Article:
Holder group will fight citizenship question on census
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A Democratic group headed by former U.S. Attorney General Eric HolderEric Himpton HolderAmash: Trump incorrect in claiming Congress didn't subpoena Obama officials We can't allow presidents and public opinion to further diminish the work of the press Democrats sue over North Carolina's congressional maps MORE will go to court over a decision by the Commerce Department to include a question about citizenship on the 2020 census.

Holder said Tuesday that the group, the National Democratic Redistricting Committee, would fight the Trump administration's decision, arguing that including a citizenship question would drastically lower the response rate on the 2020 census and lead to an inaccurate count.

"We will litigate to stop the Administration from moving forward with this irresponsible decision," Holder said. "The addition of a citizenship question to the census questionnaire is a direct attack on our representative democracy."

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Holder's announcement came a day after Commerce Secretary Wilbur RossWilbur Louis RossUS ban on China tech giant faces uncertainty a month out US imposes new sanctions on Cuba over human rights, Venezuela Commerce Department to develop stats on income inequality MORE said that the Census Bureau would reinstate a question about individuals' citizenship status on the 2020 census, despite objections from Democrats on the matter.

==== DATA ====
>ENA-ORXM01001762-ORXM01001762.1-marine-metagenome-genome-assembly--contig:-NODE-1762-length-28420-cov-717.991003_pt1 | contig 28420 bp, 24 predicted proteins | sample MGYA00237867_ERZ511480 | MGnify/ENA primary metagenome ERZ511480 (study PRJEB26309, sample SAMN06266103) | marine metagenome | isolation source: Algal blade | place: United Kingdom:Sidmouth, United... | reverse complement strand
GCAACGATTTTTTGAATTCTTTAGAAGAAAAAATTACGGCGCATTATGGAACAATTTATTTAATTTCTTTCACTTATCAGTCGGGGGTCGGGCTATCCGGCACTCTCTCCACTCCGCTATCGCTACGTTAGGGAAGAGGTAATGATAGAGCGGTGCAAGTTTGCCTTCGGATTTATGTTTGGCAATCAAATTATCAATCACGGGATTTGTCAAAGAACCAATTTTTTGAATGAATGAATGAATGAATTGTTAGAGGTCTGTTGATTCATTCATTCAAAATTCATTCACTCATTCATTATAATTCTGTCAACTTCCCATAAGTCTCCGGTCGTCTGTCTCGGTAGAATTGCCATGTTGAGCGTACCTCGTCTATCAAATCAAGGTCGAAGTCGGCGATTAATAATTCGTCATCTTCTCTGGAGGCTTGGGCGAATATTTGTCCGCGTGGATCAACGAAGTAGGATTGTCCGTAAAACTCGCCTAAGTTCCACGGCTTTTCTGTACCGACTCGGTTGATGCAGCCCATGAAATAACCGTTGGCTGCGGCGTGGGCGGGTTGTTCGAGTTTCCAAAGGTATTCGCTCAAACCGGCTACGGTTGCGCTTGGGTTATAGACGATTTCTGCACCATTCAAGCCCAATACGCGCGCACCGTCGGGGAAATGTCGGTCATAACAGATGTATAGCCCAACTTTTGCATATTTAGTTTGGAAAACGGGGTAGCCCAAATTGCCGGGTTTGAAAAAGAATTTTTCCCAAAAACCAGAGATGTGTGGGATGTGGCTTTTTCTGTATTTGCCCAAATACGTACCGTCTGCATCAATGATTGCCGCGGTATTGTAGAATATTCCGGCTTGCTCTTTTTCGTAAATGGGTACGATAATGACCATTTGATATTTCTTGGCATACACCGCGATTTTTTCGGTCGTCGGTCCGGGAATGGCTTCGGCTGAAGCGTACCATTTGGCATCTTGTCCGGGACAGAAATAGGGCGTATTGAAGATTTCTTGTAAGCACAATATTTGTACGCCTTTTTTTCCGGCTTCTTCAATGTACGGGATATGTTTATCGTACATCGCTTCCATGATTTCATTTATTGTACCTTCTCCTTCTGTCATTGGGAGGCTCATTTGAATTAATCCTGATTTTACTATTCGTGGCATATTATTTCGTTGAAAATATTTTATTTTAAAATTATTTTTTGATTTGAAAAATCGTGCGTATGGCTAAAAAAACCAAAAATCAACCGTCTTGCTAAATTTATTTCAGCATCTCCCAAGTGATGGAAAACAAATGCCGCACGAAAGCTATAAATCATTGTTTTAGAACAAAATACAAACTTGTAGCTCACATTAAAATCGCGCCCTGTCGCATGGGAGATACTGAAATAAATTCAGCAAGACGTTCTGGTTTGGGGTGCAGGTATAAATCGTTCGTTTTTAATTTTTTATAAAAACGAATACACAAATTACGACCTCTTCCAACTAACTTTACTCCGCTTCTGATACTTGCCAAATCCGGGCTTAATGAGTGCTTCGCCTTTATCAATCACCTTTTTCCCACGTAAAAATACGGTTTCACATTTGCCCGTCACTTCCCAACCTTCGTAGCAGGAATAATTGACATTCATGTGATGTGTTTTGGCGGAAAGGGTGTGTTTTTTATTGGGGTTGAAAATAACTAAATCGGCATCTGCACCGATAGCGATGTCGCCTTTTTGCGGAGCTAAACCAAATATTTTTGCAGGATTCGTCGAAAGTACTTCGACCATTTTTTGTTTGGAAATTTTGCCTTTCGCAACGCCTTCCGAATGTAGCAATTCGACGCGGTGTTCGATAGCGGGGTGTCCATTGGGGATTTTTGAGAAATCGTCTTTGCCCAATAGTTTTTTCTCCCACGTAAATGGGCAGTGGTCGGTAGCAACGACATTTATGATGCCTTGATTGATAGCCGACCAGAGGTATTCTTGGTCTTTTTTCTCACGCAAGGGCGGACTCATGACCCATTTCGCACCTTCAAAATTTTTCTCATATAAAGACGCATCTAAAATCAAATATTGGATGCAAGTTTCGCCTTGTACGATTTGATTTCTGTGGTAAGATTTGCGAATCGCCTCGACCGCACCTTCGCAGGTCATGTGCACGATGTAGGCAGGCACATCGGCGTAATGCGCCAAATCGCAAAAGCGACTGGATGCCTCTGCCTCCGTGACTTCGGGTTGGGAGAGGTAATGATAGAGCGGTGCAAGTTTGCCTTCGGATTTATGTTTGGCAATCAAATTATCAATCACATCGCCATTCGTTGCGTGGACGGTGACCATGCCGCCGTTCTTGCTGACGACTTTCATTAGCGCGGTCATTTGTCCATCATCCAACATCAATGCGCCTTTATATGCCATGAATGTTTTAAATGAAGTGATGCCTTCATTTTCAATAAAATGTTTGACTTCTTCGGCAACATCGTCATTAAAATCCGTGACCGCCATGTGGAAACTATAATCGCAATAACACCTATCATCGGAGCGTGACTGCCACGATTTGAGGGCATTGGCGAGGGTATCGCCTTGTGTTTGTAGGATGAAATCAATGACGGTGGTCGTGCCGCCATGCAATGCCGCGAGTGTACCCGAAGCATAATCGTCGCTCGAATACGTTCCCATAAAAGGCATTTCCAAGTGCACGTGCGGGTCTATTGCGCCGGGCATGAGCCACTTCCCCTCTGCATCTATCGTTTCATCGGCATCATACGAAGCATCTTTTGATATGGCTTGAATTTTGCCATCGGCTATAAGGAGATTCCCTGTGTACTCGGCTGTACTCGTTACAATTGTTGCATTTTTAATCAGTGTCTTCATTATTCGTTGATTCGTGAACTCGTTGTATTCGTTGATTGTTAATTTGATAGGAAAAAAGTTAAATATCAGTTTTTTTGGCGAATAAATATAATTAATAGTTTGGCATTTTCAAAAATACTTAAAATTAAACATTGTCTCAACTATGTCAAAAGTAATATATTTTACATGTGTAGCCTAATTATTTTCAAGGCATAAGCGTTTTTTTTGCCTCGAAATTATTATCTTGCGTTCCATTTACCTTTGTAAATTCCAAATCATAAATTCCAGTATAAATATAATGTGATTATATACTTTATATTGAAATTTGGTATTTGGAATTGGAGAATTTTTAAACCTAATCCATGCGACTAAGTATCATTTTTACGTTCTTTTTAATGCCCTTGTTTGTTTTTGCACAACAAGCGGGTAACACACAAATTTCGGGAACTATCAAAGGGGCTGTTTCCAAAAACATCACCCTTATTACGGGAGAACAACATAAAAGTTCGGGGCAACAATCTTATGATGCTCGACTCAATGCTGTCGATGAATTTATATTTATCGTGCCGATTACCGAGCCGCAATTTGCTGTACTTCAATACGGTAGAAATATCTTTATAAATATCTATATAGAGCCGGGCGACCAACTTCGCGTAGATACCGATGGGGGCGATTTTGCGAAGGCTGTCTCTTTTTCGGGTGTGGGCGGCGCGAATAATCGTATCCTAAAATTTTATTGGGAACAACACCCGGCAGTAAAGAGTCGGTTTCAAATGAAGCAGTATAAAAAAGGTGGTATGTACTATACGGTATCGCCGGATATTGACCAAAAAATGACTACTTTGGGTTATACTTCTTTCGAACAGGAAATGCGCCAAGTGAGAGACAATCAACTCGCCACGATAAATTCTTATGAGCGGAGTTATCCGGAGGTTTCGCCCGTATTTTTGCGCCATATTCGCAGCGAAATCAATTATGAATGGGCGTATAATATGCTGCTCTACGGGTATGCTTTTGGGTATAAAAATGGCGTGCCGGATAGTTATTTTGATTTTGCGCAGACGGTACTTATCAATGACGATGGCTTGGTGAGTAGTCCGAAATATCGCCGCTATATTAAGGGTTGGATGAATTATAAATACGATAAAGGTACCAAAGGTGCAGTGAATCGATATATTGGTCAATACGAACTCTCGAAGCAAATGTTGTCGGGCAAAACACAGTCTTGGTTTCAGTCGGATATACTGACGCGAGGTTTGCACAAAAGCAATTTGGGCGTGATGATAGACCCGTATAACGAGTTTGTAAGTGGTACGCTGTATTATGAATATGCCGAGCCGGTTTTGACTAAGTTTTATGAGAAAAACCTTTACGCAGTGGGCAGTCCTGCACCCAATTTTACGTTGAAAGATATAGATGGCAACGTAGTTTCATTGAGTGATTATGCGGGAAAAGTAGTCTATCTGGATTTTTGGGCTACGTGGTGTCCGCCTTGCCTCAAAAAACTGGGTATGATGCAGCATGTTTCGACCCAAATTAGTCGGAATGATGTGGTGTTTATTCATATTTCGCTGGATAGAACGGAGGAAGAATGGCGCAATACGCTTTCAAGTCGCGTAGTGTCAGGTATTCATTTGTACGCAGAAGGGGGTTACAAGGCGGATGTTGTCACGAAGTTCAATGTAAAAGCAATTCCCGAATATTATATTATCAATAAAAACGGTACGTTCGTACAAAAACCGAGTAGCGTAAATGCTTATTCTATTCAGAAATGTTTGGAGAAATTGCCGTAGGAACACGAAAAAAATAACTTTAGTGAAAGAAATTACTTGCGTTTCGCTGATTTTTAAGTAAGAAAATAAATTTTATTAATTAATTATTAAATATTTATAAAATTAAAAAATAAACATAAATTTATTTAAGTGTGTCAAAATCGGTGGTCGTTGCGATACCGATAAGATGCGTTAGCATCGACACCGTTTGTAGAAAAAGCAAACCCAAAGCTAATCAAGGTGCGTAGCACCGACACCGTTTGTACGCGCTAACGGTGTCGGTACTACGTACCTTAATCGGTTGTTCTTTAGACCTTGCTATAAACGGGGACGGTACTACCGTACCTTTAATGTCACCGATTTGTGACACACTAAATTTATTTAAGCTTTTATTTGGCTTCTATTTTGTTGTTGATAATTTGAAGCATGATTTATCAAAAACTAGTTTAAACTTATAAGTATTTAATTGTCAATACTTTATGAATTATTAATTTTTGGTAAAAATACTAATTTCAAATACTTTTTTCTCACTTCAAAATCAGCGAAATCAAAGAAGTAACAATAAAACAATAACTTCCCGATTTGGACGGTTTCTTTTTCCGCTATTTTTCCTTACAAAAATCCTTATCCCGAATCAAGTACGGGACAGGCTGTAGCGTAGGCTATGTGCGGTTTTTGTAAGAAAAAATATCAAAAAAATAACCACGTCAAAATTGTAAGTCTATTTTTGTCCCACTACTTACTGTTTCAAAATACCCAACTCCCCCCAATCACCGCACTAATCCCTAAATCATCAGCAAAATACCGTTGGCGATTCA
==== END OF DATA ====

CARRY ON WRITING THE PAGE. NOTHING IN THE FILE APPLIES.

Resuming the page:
Under Attorney General Jeff SessionsJefferson (Jeff) Beauregard SessionsTrump attacks Sessions: A 'total disaster' and 'an embarrassment to the great state of Alabama' Ocasio-Cortez fires back at Washington Times after story on her 'high-dollar hairdo' Trump's tirades, taunts and threats are damaging our democracy MORE, the Justice Department has argued that including such a question would help it enforce the 1965 Voting Rights Act, a notion Holder rejected.

"Make no mistake — this decision is motivated purely by politics," Holder said. "In deciding to add this question without even testing its effects, the Administration is departing from decades of census policy and ignoring the warnings of census experts."

California Attorney General Xavier BecerraXavier BecerraProgressive group releases Supreme Court shortlist for 2020 Democrats Trump administration ends five-year oil and gas drilling moratorium in California  Feds won't pursue charges against Sacramento officers who fatally shot Stephon Clark MORE (D) also said late Monday that he would file a lawsuit over the Commerce Department's decision.

"We're prepared to do what we must to protect California from a deficient Census," Becerra said in a statement. "Including a citizenship question on the 2020 census is not just a bad idea — it is illegal."